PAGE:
The final book in the imaginatively-named Newsflesh Trilogy, in which society survives the zombie apocalypse but in a form almost unreconisable to the one we know today, Blackout is all about reunions, farewells and yes, the revealing and bringing to justice of those behind the great conspiracy that has propelled much of the narrative in this wholly gripping series.
While the idea of the undead going to town on our mortal living selves may not be the most original of ideas, Mira Grant, the pen name for Seanan McGuire, takes it and runs with it – not in high heels or sandals mind you because that will just get you killed if a zombie horde is in pursuit – investing the near-future world of 2041 with the spectre of repressive security, the possibility of death cropping up while grocery shopping or checking into a hotel and a near-pervasive sense that while humanity has survived, it’s been at the expense of its soul.
Our entry into this zombie-infested social landscape is via news bloggers Georgia and Shaun Mason, adopted brother and sister, who have a consummate passion for the truth and exposing it to the readers of their lucrative After the End Times site, but completely different ways of approaching and articulating their craft.
Shaun is, or was, an Irwin (named after the Aussie adventurer and wildlife activist Steve), a group of bloggers dedicated to going out in the field to the towns and countryside abandoned to the zombies, their great thrill coming from courting danger and living (or sometimes not) tell about it.
Newsies, which is what Georgia is, or was, or is again – much of this book concerns her reawakening as a clone in a mysterious facility with murky reason for being and a suspicious purpose – are far more factually-based, their main aim to find a story, validate it and report, as objectively as possible on it.
Different approaches yes, but the same aim – to make sure that people, in a society tightly constrained by fear of doing anything that’s not “safe” – this means outdoor activities are definitely out as is owning large animals (all mammals can be infected by what’s known as the Kellis-Amberlee virus) – are aware of what’s happening around them.
It’s an even more important, pressing calling given the fact that the overriding narrative is that the world isn’t safe, everyone is always in danger and the only ones who can help you are the US government and the Centres for Disease Control; while true in many regards, it allows for certain nefarious groups to exercise far more control than is good for society as a whole and its ability to come to terms with the new reality of human existence.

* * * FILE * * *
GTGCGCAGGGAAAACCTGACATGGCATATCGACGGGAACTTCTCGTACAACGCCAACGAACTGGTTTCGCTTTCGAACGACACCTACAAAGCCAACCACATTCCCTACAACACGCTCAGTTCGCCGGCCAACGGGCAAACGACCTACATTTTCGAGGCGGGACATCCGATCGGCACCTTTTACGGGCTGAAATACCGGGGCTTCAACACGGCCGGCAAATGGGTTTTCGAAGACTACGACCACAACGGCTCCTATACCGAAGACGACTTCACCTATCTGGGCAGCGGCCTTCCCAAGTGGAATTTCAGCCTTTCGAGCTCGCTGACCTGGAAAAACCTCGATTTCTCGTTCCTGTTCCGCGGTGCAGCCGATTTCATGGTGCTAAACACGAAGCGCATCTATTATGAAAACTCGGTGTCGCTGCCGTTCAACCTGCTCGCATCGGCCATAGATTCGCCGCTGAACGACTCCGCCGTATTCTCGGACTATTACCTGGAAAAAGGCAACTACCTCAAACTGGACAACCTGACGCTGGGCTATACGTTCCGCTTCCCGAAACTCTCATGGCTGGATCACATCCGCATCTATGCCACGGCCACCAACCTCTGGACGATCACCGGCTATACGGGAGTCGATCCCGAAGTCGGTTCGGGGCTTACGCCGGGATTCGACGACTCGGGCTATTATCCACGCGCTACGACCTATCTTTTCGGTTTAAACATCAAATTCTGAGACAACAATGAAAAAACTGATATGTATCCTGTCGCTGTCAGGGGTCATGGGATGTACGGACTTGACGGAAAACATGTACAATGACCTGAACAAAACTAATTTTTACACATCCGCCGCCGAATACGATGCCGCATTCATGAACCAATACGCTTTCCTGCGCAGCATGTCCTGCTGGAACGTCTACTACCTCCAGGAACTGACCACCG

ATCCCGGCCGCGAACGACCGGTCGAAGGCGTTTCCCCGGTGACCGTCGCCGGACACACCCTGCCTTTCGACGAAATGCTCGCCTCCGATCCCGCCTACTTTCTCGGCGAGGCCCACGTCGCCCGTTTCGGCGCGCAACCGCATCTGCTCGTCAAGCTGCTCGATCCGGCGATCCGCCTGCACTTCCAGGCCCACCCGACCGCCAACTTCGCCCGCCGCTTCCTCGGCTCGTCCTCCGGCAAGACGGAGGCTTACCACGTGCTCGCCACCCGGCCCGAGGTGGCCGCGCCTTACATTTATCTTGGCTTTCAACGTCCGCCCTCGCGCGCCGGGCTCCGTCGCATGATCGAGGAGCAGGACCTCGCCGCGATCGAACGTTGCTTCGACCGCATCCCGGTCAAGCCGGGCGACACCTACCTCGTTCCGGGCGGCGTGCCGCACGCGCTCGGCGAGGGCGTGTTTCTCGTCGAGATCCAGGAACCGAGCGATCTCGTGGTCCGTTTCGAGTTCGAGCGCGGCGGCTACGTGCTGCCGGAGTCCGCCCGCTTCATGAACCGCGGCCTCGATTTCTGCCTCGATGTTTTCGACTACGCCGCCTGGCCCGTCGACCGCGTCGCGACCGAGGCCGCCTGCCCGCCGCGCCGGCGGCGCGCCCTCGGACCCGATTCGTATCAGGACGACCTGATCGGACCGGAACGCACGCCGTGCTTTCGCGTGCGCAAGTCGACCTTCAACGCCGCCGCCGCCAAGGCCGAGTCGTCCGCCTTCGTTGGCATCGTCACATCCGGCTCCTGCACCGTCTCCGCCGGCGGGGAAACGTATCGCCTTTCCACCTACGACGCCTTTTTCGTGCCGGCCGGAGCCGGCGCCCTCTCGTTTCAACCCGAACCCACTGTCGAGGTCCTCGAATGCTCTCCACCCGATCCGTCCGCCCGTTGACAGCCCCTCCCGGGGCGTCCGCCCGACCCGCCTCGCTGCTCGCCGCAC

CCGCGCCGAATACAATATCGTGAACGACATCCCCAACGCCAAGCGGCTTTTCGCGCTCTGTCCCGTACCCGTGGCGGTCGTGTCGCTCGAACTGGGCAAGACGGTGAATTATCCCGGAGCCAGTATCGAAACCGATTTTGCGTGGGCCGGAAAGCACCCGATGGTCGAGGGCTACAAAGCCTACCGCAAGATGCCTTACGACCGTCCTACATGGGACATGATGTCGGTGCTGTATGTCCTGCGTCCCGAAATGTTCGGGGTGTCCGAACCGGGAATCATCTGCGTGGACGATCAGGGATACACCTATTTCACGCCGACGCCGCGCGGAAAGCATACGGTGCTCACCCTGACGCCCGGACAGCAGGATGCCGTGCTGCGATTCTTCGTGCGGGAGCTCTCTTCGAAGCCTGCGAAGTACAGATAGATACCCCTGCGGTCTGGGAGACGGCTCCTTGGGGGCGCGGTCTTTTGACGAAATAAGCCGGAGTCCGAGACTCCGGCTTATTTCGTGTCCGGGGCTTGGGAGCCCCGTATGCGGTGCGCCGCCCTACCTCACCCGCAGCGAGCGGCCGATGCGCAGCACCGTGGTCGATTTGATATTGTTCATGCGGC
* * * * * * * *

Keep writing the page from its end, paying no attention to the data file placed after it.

But as the first two books in the series, Feed and Deadline, beautifully explored, what seemed like a good idea at the time, to keep people under mental and emotional lock & key, the better to manipulate them with, has devolved into a repression so ruthless and cold that it threatens to pull down society in ways that beggar the imagination.
Blackout‘s main goal is exposing the ghostly puppet masters behind the continuing carnage, people who are content to kill millions if it means the twisted status quo, one which keeps society in a constant state of fearful triage, is maintained.
While it doesn’t always acquit itself quite as well as you might like – the ending feels a little rushed and anticlimactic, shoehorned into roughly the last 120 pages of a 574 page book – what it does, it does extremely well.
The sense of tension is palpable, as is the emotional turmoil of Georgia, who is grappling with the fact that she is a clone with 97% of her old memories – just don’t ask her about her 5th birthday party OK? – and the existential angst of Shaun, who is going ever more crazy talking to his dead sister.
Granted she’s not dead anymore, well in some form at least, but it’s not until well into Blackout that the two siblings, who share a much closer bond that has hitherto been revealed, come together, and determine, with the help of fellow bloggers Maggie, Becks, Mahir and Alaric, that they’re going to take the conspiracy down once and for all.
It’s a rallying cry all right, but the momentum of the book is stop-start in that regard, with much of the lead-up action not really getting the characters where they need to go; however, this is more than balanced out by some beautiful, emotionally-resonant character work, some biting, hilarious oneliners and a strong sense of bondedness and teamwork that gives the book an us-against-the-world feel.
That it, in the end, more the point of this series, and this book in particular, than anything else – that whatever the circumstances, and the zombie apocalypse is as dire as they come, that what matters is community, love, and a willingness to tell the truth, whether personally, professionally or politically.
They may sound like impossibly high-faluting ideals which have no place in a world rent asunder by the Rising of 2014 and then sort of rebuilt in an altogether different image, but they are the moral and ethical lifeblood of Blackout and its predecessors, giving it a resonance, depth and intelligence that far exceeds many of its undead genre mates.
While ostensibly the story of Georgia and Shaun Mason, the entire series is really about the value we place on freedom, truth and friendship & love, and how far we’ll go to protect or restore it, even if it means giving up everything we have in the process.
As series enders go, Blackout does a great job, bar a few narrative momentum wobbles, continuing the great worldbuilding, character interactions and snappy dialogue that has made the Newsflesh Trilogy such an impressive standout.